The actual financial cost endured by Big Labor-ruled states compounds as it recurs, year after year.
The accumulated net loss from 2010 to 2020, including income reported by taxpayers in all years subsequent to their migration, cannot be calculated, but will very likely be five times as high as what the IRS data are revealing.
State Right to Work laws protect employees’ freedom to refuse to pay dues or fees to an unwanted union.
Wherever employees lack this freedom, union bosses have little incentive to tone down their “hate-the-boss” class warfare in the workplace. Employees are consequently far less likely to reach their full productive potential.
Federal Politicians Bear Primary Blame For Forced-Dues States’ Decline
“Compulsory unionism is wrong, plain and simple,” affirmed Mr. Mix.
“It is also an economic albatross as our nation strives to get aggregate employment levels back to where they were before 2020’s severe, COVID-19-related downturn.”
Mr. Mix explained that, while states that fail to shield employees from federal pro-forced-unionism policies are harmed most of all, the entire country suffers severe damage:
“The union-label politicians who regularly get elected and reelected because of Big Labor’s forced-dues-funded support overwhelmingly favor higher taxes and more red-tape regulation of business.
“This is true at the federal, state and local levels.
“Private-sector job growth in all 50 states, including Right to Work states, is hindered by the actions of Big Labor politicians.”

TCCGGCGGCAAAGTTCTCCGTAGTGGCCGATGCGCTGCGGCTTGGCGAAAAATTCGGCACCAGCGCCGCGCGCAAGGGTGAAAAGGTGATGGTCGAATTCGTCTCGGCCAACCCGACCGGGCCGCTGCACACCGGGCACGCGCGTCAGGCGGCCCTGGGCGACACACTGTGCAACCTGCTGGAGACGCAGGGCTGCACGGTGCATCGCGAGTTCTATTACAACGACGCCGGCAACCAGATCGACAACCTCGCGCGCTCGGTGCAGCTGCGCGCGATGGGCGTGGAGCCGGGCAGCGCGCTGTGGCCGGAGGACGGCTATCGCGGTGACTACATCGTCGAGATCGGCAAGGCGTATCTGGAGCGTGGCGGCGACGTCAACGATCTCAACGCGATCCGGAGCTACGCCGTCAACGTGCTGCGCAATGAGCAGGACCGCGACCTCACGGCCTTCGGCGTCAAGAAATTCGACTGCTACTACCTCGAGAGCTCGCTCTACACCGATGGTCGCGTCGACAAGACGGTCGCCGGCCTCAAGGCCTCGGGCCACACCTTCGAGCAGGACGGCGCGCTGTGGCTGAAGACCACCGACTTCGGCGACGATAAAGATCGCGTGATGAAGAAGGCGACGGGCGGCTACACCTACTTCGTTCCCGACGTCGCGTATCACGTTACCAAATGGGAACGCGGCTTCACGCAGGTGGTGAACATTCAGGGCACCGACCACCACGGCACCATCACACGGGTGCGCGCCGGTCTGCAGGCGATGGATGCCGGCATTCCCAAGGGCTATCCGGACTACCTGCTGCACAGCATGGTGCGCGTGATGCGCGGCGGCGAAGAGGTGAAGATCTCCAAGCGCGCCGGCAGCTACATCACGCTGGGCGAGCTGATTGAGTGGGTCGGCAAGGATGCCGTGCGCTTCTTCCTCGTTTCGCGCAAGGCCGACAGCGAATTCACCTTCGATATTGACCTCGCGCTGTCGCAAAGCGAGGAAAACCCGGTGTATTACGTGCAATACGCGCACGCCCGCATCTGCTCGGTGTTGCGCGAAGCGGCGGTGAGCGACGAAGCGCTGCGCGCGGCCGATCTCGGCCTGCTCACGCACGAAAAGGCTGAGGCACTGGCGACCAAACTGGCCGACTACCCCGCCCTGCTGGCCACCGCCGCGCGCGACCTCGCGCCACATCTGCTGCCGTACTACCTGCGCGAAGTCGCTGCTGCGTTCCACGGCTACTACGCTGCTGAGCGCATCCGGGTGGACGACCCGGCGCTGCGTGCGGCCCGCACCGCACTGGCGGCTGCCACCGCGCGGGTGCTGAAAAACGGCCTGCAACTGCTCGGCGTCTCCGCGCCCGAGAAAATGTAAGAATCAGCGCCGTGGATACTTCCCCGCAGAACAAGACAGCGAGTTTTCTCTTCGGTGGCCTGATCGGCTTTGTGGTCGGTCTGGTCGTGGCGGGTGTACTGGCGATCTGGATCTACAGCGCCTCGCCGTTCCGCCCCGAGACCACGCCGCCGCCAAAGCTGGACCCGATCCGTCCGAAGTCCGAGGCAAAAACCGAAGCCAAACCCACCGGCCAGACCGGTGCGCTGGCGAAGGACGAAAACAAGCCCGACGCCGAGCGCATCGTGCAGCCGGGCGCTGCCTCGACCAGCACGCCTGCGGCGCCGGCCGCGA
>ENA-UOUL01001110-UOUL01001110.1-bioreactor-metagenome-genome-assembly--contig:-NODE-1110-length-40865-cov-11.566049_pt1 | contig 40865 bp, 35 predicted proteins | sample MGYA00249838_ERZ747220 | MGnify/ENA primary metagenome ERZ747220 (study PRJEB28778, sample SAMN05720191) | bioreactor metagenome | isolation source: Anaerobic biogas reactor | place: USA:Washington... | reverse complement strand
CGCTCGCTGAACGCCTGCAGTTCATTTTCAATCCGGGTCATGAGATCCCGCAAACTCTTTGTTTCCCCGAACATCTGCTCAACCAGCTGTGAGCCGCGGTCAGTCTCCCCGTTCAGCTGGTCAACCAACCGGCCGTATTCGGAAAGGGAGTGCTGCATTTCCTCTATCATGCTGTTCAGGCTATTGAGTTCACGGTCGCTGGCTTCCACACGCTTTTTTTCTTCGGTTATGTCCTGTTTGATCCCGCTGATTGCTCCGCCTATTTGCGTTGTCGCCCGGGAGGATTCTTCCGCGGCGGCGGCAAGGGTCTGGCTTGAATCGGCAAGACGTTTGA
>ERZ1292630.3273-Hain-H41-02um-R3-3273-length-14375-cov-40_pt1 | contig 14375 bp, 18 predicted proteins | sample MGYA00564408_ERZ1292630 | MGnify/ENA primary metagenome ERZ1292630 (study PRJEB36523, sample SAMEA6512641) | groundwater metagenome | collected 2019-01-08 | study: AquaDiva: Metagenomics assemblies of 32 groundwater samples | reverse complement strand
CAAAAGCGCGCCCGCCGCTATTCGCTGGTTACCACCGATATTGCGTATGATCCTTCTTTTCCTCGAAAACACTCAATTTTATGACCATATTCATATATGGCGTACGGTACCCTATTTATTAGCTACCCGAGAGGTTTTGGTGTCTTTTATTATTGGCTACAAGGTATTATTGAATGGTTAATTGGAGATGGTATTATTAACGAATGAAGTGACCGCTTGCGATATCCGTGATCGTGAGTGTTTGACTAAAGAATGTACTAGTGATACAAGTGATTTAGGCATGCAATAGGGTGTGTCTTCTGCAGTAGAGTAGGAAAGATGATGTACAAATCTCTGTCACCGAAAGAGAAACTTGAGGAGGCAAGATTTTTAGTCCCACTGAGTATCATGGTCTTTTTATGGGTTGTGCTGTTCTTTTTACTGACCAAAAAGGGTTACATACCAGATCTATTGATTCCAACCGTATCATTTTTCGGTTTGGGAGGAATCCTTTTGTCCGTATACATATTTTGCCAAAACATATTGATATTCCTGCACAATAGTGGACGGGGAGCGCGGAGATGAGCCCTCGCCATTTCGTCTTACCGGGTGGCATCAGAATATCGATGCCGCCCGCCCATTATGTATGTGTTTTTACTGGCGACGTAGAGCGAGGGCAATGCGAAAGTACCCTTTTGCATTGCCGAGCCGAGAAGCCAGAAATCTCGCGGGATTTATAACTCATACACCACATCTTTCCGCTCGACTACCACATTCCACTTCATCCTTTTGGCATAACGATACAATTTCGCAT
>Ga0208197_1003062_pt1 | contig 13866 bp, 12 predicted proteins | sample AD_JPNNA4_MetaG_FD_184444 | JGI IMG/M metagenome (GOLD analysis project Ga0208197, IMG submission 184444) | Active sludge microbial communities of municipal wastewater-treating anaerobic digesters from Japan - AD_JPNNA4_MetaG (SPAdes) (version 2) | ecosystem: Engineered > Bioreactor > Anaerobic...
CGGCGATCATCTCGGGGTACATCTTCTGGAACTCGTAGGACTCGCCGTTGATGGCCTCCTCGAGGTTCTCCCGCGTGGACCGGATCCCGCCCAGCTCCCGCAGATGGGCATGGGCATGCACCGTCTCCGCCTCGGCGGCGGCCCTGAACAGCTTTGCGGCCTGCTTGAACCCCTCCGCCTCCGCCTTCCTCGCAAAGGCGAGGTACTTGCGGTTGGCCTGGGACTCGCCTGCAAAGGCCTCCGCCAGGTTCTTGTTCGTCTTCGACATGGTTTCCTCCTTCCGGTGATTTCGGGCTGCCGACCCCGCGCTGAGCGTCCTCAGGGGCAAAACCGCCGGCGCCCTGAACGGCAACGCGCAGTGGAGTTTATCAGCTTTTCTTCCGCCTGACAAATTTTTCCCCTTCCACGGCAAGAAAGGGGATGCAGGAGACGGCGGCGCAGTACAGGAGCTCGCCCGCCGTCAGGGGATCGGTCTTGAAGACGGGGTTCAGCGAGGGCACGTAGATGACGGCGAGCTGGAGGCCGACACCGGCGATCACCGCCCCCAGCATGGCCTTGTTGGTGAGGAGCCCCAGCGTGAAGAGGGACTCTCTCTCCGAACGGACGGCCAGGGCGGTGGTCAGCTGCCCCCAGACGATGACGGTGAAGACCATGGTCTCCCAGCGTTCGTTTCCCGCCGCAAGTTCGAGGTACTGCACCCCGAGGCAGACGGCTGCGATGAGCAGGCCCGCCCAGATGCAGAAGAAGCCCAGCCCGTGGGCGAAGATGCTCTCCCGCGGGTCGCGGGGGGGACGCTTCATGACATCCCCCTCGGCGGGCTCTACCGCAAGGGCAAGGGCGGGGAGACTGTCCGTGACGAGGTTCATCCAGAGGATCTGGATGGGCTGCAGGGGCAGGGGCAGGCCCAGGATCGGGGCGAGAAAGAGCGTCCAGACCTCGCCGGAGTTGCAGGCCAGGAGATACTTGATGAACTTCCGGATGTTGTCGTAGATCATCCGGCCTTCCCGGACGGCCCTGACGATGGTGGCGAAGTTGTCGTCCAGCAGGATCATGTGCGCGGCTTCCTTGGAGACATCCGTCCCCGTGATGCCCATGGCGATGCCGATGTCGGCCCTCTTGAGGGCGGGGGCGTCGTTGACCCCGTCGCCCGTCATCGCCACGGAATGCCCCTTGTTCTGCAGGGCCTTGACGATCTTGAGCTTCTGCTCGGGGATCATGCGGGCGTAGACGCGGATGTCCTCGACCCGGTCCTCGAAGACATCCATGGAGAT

Mr. Mix continued:
“Meanwhile, forced-unionism strong-holds like New York, California and Illinois face a ‘jobs crisis’ as they fail, year after year, to create enough good-paying employment opportunities to retain and attract paycheck earners and their families.
“As a May 7 editorial in the Champaign (Ill.) News-Gazette pointed out, IRS data show 65% — that is, the vast majority — of the Prairie State’s out-migrants are ‘adults between 25 and 54’ — people in their prime working years.
“‘The real questions,’ concluded the editorial, ‘are why so many young adults are looking for greener pastures outside of Illinois, and what to do about it.’
“Big Labor state politicians like current Illinois Gov. J.B. Pritzker [D] are largely responsible for the deadly combination of a rapidly rising cost of government and a shrinking base of taxpaying employees and business owners.
“But politicians in Washington, D.C., who foisted compulsory union dues and fees on the entire country by adopting the National Labor Relations Act [NLRA] in 1935 and their successors who perpetuate this unjust system today are the principal culprits.
“It is federal law,” emphasized Mr. Mix, “not the law of any state, that today forces millions of private-sector workers across America to fork over dues or fees to a union they may not want as a condition of employment.
“The Committee and its members and supporters are determined to abolish this unfair and economically destructive coercion of workers from coast to coast.”
Committee Leads Charge For Bill Repealing Forced Dues Nationwide
Adoption by Congress of S.406/H.R.1275, the National Right to Work Act, would be a giant step in the right direction.
S.406/H.R.1275 would repeal all the current forced-dues provisions in federal labor law, ensuring that every private-sector worker in America who is covered by the NLRA or the Railway Labor Act has the Right to Work.
Thanks primarily to Right to Work members’ persistent lobbying of their elected officials, as of the end of June, 88 U.S. representatives and 21 U.S. senators had already signed on as sponsors of federal compulsory-dues repeal.